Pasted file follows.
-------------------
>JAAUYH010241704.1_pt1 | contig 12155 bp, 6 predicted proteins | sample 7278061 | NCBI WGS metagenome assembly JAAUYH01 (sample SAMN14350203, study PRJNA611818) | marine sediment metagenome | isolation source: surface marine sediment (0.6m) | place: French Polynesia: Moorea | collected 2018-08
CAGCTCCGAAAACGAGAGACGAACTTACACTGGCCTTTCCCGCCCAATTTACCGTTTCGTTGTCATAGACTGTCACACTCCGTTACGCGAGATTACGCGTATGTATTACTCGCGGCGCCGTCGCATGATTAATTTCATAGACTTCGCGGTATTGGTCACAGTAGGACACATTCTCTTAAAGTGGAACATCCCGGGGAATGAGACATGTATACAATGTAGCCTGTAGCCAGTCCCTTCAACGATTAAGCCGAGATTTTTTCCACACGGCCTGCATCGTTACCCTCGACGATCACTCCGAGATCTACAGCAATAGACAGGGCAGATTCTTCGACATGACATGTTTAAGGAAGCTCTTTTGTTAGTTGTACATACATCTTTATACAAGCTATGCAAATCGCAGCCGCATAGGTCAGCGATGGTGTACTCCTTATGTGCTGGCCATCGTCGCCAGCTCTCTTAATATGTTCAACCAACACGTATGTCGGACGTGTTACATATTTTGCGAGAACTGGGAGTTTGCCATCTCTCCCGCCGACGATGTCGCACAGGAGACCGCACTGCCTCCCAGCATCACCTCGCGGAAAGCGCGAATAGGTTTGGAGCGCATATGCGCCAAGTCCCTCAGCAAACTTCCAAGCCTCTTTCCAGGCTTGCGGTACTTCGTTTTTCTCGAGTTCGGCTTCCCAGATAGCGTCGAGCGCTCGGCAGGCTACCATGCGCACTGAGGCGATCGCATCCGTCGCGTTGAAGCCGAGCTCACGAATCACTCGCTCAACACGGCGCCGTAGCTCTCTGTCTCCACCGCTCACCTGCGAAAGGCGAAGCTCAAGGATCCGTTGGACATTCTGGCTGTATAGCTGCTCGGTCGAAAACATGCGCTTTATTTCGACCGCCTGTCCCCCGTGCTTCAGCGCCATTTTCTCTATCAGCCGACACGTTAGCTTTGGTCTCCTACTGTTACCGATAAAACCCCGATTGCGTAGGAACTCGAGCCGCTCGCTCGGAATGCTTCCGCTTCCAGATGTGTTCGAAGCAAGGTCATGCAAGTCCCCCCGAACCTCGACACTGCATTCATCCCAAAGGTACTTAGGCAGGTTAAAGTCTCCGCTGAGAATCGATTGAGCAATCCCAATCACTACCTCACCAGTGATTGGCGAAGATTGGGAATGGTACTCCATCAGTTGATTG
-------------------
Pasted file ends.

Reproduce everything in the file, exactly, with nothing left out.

>JAAUYH010241704.1_pt1 | contig 12155 bp, 6 predicted proteins | sample 7278061 | NCBI WGS metagenome assembly JAAUYH01 (sample SAMN14350203, study PRJNA611818) | marine sediment metagenome | isolation source: surface marine sediment (0.6m) | place: French Polynesia: Moorea | collected 2018-08
CAGCTCCGAAAACGAGAGACGAACTTACACTGGCCTTTCCCGCCCAATTTACCGTTTCGTTGTCATAGACTGTCACACTCCGTTACGCGAGATTACGCGTATGTATTACTCGCGGCGCCGTCGCATGATTAATTTCATAGACTTCGCGGTATTGGTCACAGTAGGACACATTCTCTTAAAGTGGAACATCCCGGGGAATGAGACATGTATACAATGTAGCCTGTAGCCAGTCCCTTCAACGATTAAGCCGAGATTTTTTCCACACGGCCTGCATCGTTACCCTCGACGATCACTCCGAGATCTACAGCAATAGACAGGGCAGATTCTTCGACATGACATGTTTAAGGAAGCTCTTTTGTTAGTTGTACATACATCTTTATACAAGCTATGCAAATCGCAGCCGCATAGGTCAGCGATGGTGTACTCCTTATGTGCTGGCCATCGTCGCCAGCTCTCTTAATATGTTCAACCAACACGTATGTCGGACGTGTTACATATTTTGCGAGAACTGGGAGTTTGCCATCTCTCCCGCCGACGATGTCGCACAGGAGACCGCACTGCCTCCCAGCATCACCTCGCGGAAAGCGCGAATAGGTTTGGAGCGCATATGCGCCAAGTCCCTCAGCAAACTTCCAAGCCTCTTTCCAGGCTTGCGGTACTTCGTTTTTCTCGAGTTCGGCTTCCCAGATAGCGTCGAGCGCTCGGCAGGCTACCATGCGCACTGAGGCGATCGCATCCGTCGCGTTGAAGCCGAGCTCACGAATCACTCGCTCAACACGGCGCCGTAGCTCTCTGTCTCCACCGCTCACCTGCGAAAGGCGAAGCTCAAGGATCCGTTGGACATTCTGGCTGTATAGCTGCTCGGTCGAAAACATGCGCTTTATTTCGACCGCCTGTCCCCCGTGCTTCAGCGCCATTTTCTCTATCAGCCGACACGTTAGCTTTGGTCTCCTACTGTTACCGATAAAACCCCGATTGCGTAGGAACTCGAGCCGCTCGCTCGGAATGCTTCCGCTTCCAGATGTGTTCGAAGCAAGGTCATGCAAGTCCCCCCGAACCTCGACACTGCATTCATCCCAAAGGTACTTAGGCAGGTTAAAGTCTCCGCTGAGAATCGATTGAGCAATCCCAATCACTACCTCACCAGTGATTGGCGAAGATTGGGAATGGTACTCCATCAGTTGATTG